Recommendations. PRI believes institutional investors should engage in forward looking scenario and strategic planning to better prepare for transition and mitigate financial losses associated with the IPR. They believe careful attention should be paid to strategic asset allocation, portfolio structure, governance approaches, and risk management responses. Specifically, PRI outlines a framework for integrating IPR transition into strategic asset allocation and portfolio construction that investors can use to prepare for the high volatility period that will ensue once the IPR is announced. In addition, PRI prepared a list of investor actions in each phase of the IPR(i.e. pre-policy announcement, post-policy announcement, and during implementation). 

What is at Stake? As stated in a terrific report from The Economist, “Regulation has largely failed to confront the risks associated with climate change borne by long-term institutional investors.” The report calculated the present value of manageable assets at risk from unchecked climate change, with mean loss to the private sector estimated at $4.2 trillion and mean losses from the societal perspective rising to $13.9 trillion.  However, limiting warming to within 2°C (i.e. closing the policy gap) reduces these risk by 50 – 57%.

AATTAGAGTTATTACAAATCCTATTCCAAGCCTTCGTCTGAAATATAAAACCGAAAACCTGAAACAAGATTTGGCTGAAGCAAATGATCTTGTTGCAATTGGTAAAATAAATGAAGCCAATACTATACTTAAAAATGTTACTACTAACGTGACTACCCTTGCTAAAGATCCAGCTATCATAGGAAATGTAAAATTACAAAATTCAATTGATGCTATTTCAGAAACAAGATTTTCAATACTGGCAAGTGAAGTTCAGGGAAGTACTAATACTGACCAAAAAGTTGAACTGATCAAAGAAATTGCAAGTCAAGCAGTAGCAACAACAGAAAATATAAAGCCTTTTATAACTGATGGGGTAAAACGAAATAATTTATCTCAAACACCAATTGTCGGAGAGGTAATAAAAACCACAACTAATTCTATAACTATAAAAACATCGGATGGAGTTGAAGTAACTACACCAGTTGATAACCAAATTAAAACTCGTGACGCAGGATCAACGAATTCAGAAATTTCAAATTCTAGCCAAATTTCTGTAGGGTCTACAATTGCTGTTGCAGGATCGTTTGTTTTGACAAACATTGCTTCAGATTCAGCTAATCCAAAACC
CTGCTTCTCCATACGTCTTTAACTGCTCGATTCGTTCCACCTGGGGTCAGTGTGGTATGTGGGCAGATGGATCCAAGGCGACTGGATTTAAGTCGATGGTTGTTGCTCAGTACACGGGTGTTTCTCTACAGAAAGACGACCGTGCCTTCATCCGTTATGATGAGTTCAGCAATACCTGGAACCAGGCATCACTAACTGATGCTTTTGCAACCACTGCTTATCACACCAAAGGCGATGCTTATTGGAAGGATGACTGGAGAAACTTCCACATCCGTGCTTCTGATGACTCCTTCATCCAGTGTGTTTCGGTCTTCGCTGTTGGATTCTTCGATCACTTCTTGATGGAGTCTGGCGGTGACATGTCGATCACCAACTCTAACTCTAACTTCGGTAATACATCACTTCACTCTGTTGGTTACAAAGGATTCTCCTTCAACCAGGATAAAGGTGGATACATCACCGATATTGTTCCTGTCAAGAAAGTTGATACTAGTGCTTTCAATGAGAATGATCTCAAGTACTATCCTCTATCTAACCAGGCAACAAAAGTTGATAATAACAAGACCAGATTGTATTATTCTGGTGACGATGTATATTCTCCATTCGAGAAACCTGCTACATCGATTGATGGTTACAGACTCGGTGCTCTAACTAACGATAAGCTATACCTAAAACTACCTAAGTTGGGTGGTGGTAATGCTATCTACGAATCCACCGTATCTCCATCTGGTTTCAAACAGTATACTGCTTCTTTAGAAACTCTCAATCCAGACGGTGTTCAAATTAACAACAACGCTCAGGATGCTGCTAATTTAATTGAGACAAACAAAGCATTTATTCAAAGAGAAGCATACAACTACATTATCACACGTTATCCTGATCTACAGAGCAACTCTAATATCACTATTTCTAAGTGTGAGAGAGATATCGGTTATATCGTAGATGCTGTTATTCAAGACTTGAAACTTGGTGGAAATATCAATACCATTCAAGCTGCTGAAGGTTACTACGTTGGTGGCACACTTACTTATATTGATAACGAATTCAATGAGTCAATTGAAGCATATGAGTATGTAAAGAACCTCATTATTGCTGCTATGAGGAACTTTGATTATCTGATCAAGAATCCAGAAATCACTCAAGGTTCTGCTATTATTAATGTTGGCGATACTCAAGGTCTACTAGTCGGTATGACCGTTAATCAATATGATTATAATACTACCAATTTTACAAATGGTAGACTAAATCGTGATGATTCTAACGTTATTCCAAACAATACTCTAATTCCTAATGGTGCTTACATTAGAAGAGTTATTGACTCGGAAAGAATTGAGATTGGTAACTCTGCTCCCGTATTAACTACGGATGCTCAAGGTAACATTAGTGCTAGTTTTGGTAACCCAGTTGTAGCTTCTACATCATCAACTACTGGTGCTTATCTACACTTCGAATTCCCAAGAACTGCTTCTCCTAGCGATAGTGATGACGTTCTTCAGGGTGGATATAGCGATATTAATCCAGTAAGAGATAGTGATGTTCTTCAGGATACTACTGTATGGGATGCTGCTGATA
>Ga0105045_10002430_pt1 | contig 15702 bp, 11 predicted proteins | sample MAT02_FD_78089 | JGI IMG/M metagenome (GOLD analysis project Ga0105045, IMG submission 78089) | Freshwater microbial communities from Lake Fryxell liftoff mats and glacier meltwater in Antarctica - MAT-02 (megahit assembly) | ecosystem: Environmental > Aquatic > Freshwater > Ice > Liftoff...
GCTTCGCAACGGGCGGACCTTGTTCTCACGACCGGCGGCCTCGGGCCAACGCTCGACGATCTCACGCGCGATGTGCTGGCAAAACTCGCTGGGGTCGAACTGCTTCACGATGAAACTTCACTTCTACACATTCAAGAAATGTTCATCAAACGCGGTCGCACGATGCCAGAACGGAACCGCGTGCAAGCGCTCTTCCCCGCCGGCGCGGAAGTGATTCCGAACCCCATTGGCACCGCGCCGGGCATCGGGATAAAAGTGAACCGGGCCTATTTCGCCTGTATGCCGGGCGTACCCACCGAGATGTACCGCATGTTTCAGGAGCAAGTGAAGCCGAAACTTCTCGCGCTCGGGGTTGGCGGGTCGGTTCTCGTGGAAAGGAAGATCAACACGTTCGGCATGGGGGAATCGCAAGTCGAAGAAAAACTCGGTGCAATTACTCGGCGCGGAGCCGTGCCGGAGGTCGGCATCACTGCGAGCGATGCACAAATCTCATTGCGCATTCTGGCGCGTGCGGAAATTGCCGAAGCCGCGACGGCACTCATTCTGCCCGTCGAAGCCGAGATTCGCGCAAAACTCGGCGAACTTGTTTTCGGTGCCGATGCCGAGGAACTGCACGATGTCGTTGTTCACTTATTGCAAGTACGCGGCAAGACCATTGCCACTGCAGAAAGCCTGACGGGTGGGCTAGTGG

You may or may not believe in the IPR theory, but you should appreciate what it represents. 

A large international network of long-money (i.e. pension funds, endowments, insurance) not only advocating for, but foreshadowing and framing out preparations for a near-term, large-scale shift towards a low-carbon global economy.

Happy climate month.

 

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Christina Simeone engages in applied research - bringing together analytics, academics, and industry insights - to further the center's mission.